Window on the West
by Mary Rupert
While state Sen. David Haley did not make it through the primary election for mayor of Kansas City, Kansas, on Aug. 1, he may still wield a lot of influence, if he chooses to endorse another candidate.
Candidate endorsements may play a role in the general election. Incumbent Mayor Mark Holland received the endorsement of the MainStream Coalition before the primary, and he also was supported by some prominent leaders of the local Democratic Party. Challenger David Alvey received the pre-primary endorsement of the police and firefighter political action committees. Alvey also may have some Board of Public Utilities individuals’ support, and some support from former county government employees.
Endorsements may not be all that is needed, however. During the mayoral election four years ago, Nathan Barnes’ gave his endorsement to Ann Murguia, but it was not enough to win the election.
Despite being underfunded and entering the primary campaign late, Sen. Haley still received 18.5 percent of the vote, compared to 40 percent for Holland and 31.6 percent for Alvey. Janice Witt received 7.4 percent of the vote, and D. Keith Jordan, 2.37 percent.
On the day before the primary election, Sen. Haley said he heard during his campaigning from a lot of people concerned about high property taxes. That was one of Haley’s campaign themes, along with a pledge to expand economic development to the eastern part of the county. At different times, other mayoral candidates expressed the same positions.
According to Haley, Holland raised about 15 to 1 in campaign dollars in the primary compared to him, and Holland reported around twice as much as Alvey.
Haley said he raised about $4,000, and spent about $3,500. Haley quipped that he would probably receive more votes per his campaign expenditures than the other candidates.
The mayor’s contest was a bit hard to predict for some observers because three candidates, Holland, Alvey and Haley, had good name recognition from running for office in the past, and some of them had well-known family members who were on the ballot in past years, as well.
Holland remarked at his election night watch party that it was the fourth time he had run county-wide. Having a campaign team of volunteers in place county-wide made a difference, and apparently, the funds available to send out mailers to voters.
Alvey said at his election night watch party that he intended to expose Holland’s statements that everything was going well in Wyandotte County. He also said he favored development in other parts of the county.
At his election night watch party, Haley wanted it known that his campaign had shifted the focus to other parts of Wyandotte County, and he was in favor of developing and helping small businesses in other parts of the county.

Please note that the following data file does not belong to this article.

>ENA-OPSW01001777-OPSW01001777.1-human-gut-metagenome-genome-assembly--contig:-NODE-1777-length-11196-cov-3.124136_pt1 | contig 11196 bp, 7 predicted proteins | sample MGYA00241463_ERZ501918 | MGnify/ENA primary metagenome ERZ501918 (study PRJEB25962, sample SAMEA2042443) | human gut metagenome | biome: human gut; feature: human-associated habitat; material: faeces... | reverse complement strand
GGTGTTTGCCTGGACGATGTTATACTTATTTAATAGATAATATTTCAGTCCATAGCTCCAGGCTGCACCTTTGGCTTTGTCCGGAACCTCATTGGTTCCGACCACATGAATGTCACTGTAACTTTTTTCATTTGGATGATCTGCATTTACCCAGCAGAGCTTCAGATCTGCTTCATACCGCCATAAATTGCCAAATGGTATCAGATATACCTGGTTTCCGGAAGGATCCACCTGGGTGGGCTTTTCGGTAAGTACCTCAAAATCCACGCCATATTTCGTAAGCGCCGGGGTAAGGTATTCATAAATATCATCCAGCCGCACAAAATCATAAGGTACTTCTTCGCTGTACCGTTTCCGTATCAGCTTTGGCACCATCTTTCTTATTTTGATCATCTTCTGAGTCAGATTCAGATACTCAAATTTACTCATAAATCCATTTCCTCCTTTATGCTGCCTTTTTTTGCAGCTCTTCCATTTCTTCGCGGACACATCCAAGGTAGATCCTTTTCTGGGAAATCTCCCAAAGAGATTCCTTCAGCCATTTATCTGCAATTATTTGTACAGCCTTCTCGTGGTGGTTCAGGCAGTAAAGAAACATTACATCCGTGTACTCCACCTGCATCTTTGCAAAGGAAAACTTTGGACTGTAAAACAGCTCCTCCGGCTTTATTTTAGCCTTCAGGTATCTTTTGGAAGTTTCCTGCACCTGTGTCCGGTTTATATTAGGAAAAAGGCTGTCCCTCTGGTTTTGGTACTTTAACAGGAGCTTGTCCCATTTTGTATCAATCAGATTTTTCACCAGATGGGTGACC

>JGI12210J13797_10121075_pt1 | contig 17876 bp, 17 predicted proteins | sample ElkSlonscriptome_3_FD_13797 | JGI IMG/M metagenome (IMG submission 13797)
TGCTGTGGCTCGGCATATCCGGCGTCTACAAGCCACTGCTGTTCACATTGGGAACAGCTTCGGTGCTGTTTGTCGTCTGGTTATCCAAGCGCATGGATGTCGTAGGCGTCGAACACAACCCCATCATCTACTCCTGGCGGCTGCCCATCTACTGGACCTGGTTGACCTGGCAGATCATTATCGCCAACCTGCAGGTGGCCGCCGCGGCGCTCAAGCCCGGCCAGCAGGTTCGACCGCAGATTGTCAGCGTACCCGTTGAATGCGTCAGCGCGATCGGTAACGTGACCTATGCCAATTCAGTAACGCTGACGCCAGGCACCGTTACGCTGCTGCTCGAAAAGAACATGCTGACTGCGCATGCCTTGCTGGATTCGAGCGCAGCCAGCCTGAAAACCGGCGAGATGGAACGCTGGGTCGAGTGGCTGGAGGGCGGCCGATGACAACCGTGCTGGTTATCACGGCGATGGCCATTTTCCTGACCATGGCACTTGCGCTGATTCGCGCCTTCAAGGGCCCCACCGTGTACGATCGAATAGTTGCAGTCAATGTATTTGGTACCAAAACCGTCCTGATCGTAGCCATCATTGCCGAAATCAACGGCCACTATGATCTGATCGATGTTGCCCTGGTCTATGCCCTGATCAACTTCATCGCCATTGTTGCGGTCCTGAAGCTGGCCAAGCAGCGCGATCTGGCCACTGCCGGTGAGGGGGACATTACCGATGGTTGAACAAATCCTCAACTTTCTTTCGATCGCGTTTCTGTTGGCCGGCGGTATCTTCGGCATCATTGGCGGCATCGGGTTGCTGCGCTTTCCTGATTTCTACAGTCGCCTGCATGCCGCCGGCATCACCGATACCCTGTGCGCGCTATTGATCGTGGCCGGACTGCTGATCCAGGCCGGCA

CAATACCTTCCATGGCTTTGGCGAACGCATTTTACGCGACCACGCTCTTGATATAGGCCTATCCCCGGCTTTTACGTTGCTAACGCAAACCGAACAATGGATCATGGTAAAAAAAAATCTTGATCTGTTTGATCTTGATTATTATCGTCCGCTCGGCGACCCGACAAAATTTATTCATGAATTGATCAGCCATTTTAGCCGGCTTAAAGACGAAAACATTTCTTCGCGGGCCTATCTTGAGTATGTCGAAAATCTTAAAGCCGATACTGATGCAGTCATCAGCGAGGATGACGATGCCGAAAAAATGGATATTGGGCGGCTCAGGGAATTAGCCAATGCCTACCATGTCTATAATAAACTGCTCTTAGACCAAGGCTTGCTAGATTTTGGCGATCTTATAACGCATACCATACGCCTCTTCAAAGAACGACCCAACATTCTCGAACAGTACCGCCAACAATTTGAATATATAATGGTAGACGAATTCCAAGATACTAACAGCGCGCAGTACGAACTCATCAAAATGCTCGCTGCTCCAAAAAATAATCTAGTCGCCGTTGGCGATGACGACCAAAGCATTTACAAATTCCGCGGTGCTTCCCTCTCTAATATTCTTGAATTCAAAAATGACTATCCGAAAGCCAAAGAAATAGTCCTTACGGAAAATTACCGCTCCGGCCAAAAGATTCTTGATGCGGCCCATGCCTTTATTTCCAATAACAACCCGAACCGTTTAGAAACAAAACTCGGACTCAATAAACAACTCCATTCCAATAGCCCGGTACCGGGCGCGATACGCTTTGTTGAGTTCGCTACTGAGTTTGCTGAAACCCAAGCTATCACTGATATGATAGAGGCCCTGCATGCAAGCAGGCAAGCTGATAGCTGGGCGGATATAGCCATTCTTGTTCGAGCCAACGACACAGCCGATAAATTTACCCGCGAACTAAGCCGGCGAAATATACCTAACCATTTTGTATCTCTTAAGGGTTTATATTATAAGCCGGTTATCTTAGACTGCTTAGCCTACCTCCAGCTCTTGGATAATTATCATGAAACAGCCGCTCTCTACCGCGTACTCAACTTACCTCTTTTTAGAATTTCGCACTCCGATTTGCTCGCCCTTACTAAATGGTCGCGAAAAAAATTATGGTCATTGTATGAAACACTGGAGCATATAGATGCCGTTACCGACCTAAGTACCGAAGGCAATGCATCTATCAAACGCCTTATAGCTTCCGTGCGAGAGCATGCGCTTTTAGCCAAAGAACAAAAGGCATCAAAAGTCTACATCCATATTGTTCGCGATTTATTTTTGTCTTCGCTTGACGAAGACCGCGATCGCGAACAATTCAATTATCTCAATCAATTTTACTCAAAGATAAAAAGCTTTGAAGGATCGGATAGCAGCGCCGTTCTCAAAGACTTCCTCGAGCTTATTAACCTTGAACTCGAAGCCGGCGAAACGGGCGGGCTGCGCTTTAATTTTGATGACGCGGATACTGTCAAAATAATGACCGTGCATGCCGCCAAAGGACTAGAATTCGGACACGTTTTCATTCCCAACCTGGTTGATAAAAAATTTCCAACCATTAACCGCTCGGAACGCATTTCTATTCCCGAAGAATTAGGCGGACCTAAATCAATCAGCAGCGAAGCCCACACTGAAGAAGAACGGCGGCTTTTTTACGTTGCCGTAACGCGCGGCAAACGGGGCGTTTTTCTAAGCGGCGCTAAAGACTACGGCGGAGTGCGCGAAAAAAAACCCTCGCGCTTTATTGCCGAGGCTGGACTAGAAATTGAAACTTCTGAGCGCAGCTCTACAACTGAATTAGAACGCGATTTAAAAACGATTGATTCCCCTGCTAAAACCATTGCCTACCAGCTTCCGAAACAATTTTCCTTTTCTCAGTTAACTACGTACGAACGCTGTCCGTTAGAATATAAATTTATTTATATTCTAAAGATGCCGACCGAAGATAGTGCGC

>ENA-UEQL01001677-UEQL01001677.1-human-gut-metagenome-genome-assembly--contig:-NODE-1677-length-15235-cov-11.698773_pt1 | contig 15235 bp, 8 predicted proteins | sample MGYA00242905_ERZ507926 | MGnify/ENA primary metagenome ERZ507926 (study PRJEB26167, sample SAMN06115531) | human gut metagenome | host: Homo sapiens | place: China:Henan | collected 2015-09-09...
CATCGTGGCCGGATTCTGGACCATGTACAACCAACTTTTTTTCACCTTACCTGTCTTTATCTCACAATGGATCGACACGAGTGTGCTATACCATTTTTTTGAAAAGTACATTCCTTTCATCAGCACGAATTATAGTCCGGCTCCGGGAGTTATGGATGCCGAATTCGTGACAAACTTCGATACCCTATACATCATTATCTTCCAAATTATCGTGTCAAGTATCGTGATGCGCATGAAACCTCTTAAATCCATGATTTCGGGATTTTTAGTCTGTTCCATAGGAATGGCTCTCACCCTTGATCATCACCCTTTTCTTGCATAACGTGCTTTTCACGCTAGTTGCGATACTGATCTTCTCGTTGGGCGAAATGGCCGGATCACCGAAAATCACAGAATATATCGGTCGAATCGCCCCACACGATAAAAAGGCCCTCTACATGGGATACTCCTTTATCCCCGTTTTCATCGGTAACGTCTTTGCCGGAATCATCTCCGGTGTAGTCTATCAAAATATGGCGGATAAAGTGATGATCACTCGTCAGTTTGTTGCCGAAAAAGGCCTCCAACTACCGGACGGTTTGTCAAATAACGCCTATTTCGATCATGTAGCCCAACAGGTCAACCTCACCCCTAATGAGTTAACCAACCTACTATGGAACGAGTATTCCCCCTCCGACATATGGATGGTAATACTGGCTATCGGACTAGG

While the candidates usually don’t oppose Village West or the developments near it, they often have said during the campaign that they want new developments in other parts of the community.
Turnout was key
Voter turnout was one of the keys to the Aug. 1 primary. There is speculation that some voters were so disillusioned with national politics that they didn’t vote in the primary. The turnout showed that candidates were able to get voters to the polls despite some misgivings on citizens’ part. While Haley sometimes drew attention to areas that needed improvement during the campaign, he also said there were a lot of good things to report on the local level.
Haley, a Democrat who plans to keep serving in the state Senate, said although the municipal elections are nonpartisan, he believed that he and Alvey were competing for the Republican votes in the county.
Briefly glancing around some of the watch parties on election night, I observed some past and present leaders of the local Democrats at Holland’s party, with some others also at Haley’s.
Haley’s opinion was that the highly contested Sheriff’s contest, where five people were running, might help turn out Republican voters, who then might either vote for Haley or Alvey. An old maxim is that low turnouts favor incumbents.
Turnout here was 17.87 percent of registered voters, according to the election office, and that is considered good compared to other large counties’ primary elections on Aug. 1. Several candidate forums were held to increase voter awareness, some mailers were sent out by candidates, and the election office sent out postcards with information about voting.
There have been some comments about a low turnout, but it was pretty good or normal compared to other primary elections in the past. If we want to see turnouts of 80 or 90 percent, perhaps we’d better invent a secure way of voting from home via television or phone, or schedule elections on Sunday afternoon, providing free transportation.
In my story of July 30 about the Sheriff’s contest, Celisha Towers was listed as a Sheriff’s office employee. That is incorrect. She was a Sheriff’s Department employee in 2016, but not in 2017. (I had checked it on a UG personnel list at https://wycokck.nextrequest.com/requests/17-373, but a change had been made in employment since the list was made.)
To reach Mary Rupert, editor, email firstname.lastname@example.org.